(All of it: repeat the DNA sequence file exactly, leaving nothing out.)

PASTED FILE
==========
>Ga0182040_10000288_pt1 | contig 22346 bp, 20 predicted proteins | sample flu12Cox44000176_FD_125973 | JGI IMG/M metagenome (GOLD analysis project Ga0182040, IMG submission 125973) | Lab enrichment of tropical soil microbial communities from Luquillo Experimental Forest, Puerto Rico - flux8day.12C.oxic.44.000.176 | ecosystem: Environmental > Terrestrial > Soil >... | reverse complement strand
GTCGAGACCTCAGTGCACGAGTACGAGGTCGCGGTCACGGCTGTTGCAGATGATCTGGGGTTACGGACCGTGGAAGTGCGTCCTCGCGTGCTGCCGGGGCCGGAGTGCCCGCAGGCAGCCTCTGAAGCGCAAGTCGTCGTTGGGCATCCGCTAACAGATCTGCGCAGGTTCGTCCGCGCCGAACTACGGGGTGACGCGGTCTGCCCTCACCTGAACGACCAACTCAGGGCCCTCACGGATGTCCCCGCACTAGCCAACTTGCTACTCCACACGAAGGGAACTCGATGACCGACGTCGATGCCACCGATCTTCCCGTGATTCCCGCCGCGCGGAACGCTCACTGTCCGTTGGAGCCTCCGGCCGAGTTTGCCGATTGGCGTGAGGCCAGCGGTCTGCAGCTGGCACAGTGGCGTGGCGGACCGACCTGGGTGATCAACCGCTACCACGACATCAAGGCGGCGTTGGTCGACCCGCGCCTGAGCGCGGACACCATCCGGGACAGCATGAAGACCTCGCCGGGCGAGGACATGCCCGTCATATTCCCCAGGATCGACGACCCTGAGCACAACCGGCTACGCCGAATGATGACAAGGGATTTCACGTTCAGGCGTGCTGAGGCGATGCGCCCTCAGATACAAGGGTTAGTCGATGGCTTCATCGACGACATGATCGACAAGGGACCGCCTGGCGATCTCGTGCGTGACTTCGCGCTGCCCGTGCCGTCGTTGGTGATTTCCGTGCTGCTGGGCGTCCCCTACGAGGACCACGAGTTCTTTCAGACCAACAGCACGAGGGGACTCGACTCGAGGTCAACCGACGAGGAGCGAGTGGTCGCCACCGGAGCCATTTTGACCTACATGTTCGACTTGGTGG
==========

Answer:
>Ga0182040_10000288_pt1 | contig 22346 bp, 20 predicted proteins | sample flu12Cox44000176_FD_125973 | JGI IMG/M metagenome (GOLD analysis project Ga0182040, IMG submission 125973) | Lab enrichment of tropical soil microbial communities from Luquillo Experimental Forest, Puerto Rico - flux8day.12C.oxic.44.000.176 | ecosystem: Environmental > Terrestrial > Soil >... | reverse complement strand
GTCGAGACCTCAGTGCACGAGTACGAGGTCGCGGTCACGGCTGTTGCAGATGATCTGGGGTTACGGACCGTGGAAGTGCGTCCTCGCGTGCTGCCGGGGCCGGAGTGCCCGCAGGCAGCCTCTGAAGCGCAAGTCGTCGTTGGGCATCCGCTAACAGATCTGCGCAGGTTCGTCCGCGCCGAACTACGGGGTGACGCGGTCTGCCCTCACCTGAACGACCAACTCAGGGCCCTCACGGATGTCCCCGCACTAGCCAACTTGCTACTCCACACGAAGGGAACTCGATGACCGACGTCGATGCCACCGATCTTCCCGTGATTCCCGCCGCGCGGAACGCTCACTGTCCGTTGGAGCCTCCGGCCGAGTTTGCCGATTGGCGTGAGGCCAGCGGTCTGCAGCTGGCACAGTGGCGTGGCGGACCGACCTGGGTGATCAACCGCTACCACGACATCAAGGCGGCGTTGGTCGACCCGCGCCTGAGCGCGGACACCATCCGGGACAGCATGAAGACCTCGCCGGGCGAGGACATGCCCGTCATATTCCCCAGGATCGACGACCCTGAGCACAACCGGCTACGCCGAATGATGACAAGGGATTTCACGTTCAGGCGTGCTGAGGCGATGCGCCCTCAGATACAAGGGTTAGTCGATGGCTTCATCGACGACATGATCGACAAGGGACCGCCTGGCGATCTCGTGCGTGACTTCGCGCTGCCCGTGCCGTCGTTGGTGATTTCCGTGCTGCTGGGCGTCCCCTACGAGGACCACGAGTTCTTTCAGACCAACAGCACGAGGGGACTCGACTCGAGGTCAACCGACGAGGAGCGAGTGGTCGCCACCGGAGCCATTTTGACCTACATGTTCGACTTGGTGG